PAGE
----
The Economics of Incarceration

By Beacon Staff

Bonds that fund concrete and steel bars that are the building blocks of a county jail are less appealing than, say, a nod for a new public school.

Thus, Flathead County officials have a tough sell. And they know it.

At a county commission meeting earlier this month Commissioner Gary Hall, speaking to an architect hired to put a price tag on a renovated and expanded Justice Center, said taxpayers have to be convinced “this is the only way to go.”

Commissioner Dale Lauman stressed, “People will buy it as long as we’re totally honest.”

They sounded like seasoned salesmen; and they should. Montana taxpayers are sticklers about bonds used for upgrading government infrastructure, especially when they involve jails, which an eventual proposed bond would expand along with crowded offices.

“Very few of us want to vote to raise our taxes,” Commissioner Joe Brenneman said in a later interview. “Even those of us in government have a pretty deep suspicion of government in general.”

In the state’s fastest-growing counties, quelling those suspicions can prove difficult. In Gallatin, government officials have been begging constituents to approve a new jail for the last decade to no avail. Gallatin’s jail houses about one-third the number of inmates as Flathead’s while the communities share, roughly, the same population – a little more than 80,000 people.

Gallatin’s cramped jail has sparked lawsuits; required DUI offenders to be put on a waiting list to serve time; and prompted the county to bribe its neighbors for help. Since its 35 or so jail beds are always full, sheriff’s deputies there drive accused criminals to Broadwater County, which is eager to fill its jail beds and coffers with Gallatin’s inmates and money. Gallatin pays between $30,000 and $50,000 a month for the extra space. In a story in the Bozeman Daily Chronicle, Broadwater County Undersheriff Ben Knaff joked, “Thanks for the customers. Thanks for the money.”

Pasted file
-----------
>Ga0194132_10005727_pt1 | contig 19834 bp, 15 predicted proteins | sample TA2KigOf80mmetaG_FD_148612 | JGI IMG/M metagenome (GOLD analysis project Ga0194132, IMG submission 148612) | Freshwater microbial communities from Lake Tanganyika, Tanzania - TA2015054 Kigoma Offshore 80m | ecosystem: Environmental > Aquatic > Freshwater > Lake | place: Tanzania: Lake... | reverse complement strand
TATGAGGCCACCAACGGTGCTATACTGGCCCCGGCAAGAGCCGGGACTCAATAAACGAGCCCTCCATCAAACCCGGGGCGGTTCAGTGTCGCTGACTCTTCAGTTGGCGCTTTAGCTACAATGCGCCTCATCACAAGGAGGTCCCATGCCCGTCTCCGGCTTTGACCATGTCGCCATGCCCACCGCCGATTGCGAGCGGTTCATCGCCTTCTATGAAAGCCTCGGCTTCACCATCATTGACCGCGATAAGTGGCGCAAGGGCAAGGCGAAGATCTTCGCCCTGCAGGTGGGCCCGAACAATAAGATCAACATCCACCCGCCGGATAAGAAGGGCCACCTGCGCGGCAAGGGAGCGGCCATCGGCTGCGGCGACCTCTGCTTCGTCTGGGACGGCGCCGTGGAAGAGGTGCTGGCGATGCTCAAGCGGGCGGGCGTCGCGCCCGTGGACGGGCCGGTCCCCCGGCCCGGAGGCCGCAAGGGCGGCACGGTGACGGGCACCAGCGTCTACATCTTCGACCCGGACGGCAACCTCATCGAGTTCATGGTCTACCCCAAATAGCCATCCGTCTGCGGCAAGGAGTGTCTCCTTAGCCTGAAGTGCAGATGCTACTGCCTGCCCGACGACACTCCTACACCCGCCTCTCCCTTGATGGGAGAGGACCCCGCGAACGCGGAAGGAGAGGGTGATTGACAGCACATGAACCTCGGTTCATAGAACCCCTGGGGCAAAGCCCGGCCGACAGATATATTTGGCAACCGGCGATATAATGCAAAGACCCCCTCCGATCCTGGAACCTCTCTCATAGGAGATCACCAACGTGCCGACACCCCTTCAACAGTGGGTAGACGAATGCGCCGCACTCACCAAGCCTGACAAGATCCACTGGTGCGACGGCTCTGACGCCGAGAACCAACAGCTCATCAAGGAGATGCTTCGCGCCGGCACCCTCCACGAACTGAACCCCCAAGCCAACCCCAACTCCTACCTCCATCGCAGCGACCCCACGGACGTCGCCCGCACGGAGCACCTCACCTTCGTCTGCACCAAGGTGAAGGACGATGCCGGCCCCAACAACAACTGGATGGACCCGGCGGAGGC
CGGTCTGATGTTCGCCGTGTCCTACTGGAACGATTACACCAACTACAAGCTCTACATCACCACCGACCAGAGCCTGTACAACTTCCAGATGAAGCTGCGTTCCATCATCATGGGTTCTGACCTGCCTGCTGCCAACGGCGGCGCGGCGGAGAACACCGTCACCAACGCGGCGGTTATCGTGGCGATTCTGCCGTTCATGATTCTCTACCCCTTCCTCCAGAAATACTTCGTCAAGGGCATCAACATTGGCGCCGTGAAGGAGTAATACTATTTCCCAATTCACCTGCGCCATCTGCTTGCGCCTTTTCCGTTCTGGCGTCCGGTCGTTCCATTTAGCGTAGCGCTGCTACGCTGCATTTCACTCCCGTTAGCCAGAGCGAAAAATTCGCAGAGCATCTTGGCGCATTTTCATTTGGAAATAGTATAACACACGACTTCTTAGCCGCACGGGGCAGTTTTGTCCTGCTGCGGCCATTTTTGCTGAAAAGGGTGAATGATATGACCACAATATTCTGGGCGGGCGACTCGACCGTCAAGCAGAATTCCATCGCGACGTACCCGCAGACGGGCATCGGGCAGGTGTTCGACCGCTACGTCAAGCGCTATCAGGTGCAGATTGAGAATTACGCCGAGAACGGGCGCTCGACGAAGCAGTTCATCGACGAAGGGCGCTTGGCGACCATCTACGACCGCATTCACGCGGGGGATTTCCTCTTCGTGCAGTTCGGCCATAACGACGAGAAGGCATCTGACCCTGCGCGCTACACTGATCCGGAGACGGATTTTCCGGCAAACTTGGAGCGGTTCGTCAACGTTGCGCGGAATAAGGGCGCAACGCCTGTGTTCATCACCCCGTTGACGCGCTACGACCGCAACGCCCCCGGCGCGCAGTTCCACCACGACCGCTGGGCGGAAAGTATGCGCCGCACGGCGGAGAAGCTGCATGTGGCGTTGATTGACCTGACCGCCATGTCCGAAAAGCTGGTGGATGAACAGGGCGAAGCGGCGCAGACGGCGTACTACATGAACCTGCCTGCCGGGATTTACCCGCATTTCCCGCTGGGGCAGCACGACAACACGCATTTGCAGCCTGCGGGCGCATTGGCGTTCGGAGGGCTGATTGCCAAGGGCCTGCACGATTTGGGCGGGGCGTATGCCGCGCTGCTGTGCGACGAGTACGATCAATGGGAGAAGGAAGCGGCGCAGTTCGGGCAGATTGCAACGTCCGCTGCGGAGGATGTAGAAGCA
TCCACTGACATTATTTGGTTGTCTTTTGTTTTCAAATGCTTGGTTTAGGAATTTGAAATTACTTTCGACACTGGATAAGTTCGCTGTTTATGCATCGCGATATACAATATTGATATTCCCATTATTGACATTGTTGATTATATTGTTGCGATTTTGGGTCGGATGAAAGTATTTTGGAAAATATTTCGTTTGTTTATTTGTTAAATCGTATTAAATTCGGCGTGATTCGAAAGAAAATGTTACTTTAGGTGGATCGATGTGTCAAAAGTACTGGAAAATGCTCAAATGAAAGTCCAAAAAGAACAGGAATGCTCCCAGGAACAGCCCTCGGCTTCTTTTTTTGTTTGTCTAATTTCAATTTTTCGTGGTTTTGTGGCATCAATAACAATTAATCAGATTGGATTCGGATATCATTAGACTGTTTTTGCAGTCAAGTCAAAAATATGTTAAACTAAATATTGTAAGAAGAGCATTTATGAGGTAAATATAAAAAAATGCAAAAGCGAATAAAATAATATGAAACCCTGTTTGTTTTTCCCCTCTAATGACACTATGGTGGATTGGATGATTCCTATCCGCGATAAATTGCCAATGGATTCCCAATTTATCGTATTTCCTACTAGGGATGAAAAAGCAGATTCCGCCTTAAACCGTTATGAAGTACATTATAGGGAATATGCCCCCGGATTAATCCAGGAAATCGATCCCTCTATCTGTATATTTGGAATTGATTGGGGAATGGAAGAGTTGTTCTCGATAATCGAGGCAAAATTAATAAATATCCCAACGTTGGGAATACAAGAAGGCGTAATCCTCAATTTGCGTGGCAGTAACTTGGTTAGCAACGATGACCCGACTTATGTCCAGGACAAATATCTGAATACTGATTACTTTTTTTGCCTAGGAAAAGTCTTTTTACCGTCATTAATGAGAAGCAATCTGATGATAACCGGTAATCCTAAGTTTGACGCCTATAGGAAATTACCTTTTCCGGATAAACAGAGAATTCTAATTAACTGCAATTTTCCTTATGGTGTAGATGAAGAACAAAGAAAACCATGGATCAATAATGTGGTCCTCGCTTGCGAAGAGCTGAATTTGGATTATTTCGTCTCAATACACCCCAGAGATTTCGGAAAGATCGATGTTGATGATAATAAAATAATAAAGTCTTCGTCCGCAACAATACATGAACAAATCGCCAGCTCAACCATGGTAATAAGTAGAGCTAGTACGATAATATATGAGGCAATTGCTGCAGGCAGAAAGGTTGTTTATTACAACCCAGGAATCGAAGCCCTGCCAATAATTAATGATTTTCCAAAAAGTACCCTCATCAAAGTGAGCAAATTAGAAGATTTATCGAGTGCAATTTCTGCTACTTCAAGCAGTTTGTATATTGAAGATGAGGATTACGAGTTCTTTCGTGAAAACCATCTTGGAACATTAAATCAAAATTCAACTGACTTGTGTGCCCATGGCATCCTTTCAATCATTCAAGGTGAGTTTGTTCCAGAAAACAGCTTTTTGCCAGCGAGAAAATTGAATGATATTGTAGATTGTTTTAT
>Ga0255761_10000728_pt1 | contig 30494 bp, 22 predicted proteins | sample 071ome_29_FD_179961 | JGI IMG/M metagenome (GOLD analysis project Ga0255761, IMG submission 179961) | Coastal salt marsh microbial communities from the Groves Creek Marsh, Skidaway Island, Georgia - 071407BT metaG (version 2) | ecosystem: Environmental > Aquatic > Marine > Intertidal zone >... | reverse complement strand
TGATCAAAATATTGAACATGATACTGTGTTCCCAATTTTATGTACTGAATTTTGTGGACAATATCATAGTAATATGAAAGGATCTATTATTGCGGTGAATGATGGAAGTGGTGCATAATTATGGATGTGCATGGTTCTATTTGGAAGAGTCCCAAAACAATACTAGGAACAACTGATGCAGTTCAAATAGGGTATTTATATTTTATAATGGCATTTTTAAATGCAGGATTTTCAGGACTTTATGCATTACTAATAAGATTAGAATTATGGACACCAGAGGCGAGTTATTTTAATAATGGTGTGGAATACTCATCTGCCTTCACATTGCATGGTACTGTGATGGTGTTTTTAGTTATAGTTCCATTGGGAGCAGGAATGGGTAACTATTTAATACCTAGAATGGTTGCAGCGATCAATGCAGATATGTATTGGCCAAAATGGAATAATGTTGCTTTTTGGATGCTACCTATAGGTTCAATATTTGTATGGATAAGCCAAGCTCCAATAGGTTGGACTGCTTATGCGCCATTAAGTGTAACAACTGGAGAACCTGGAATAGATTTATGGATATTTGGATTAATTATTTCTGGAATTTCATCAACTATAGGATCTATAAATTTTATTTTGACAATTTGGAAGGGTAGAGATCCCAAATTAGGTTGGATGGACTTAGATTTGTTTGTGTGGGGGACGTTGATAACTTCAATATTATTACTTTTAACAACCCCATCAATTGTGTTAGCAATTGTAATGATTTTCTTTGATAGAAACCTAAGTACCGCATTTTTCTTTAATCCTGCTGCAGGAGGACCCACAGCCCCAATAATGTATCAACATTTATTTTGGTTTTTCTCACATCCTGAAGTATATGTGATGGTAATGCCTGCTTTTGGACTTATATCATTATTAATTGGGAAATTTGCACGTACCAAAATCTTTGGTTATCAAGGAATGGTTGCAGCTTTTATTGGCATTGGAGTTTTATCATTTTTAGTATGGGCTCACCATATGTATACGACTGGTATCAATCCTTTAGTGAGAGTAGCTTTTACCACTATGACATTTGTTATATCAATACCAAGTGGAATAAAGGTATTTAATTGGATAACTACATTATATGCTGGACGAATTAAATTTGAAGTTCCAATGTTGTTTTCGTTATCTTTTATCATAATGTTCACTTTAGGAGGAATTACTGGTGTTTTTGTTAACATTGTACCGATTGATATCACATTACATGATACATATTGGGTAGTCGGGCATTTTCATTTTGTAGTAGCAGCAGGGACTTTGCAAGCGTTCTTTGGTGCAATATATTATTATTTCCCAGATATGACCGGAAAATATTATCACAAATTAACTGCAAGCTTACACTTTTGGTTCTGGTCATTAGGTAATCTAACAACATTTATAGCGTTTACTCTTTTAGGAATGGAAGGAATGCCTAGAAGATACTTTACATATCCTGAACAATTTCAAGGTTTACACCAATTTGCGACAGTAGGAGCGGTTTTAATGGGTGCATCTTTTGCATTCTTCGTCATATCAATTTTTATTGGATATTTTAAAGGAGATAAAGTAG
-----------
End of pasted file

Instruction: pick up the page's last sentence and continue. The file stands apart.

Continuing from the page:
His neighbors to the southeast are not amused. And this year – for a third time –that county will ask voters for $40 million for a new 150-bed jail.

“I think the public is ready to get the problem solved,” Gallatin County Sheriff Jim Cashell said recently.

Even if Gallatin voters do pass the upcoming bond, a new jail is still three years out. Cashell said the county should have expanded it almost a decade ago. But there are those who disagree – mainly voters.

Meanwhile, proving that they have plenty of cash, Gallatin voters have forked over millions for a new library, renovated high school and acres of open space.

In Flathead, the situation is not as dire. The jail here, which holds about 90 people, has never turned away an accused drunken driver, domestic abuser or felon. But it is always at, or near, capacity, said Flathead County Sheriff Mike Meehan, who’s hoping for 100 more jail beds.

A bond, which is at least several months away, would also expand and upgrade offices at the Justice Center. Chief Deputy County Attorney Jonathan Smith said his office has run out of room. There’s no office space to put new prosecutors and paper records have to be stored south of town.

The first step toward a new bond is getting a blueprint for expansion from Kalispell-based Architects Design Group. Company employees will interview county officials at the Justice Center about their needs and go from there. More than 20 years ago, a bond to fund the current Justice Center failed.

“I want taxpayers to vote this in the first time,” Hall said. “It’s going to be a tough sell.”

In the meantime, county commissioners have been discussing their own office needs.

And voters recently passed several school levies, some by narrow margins.

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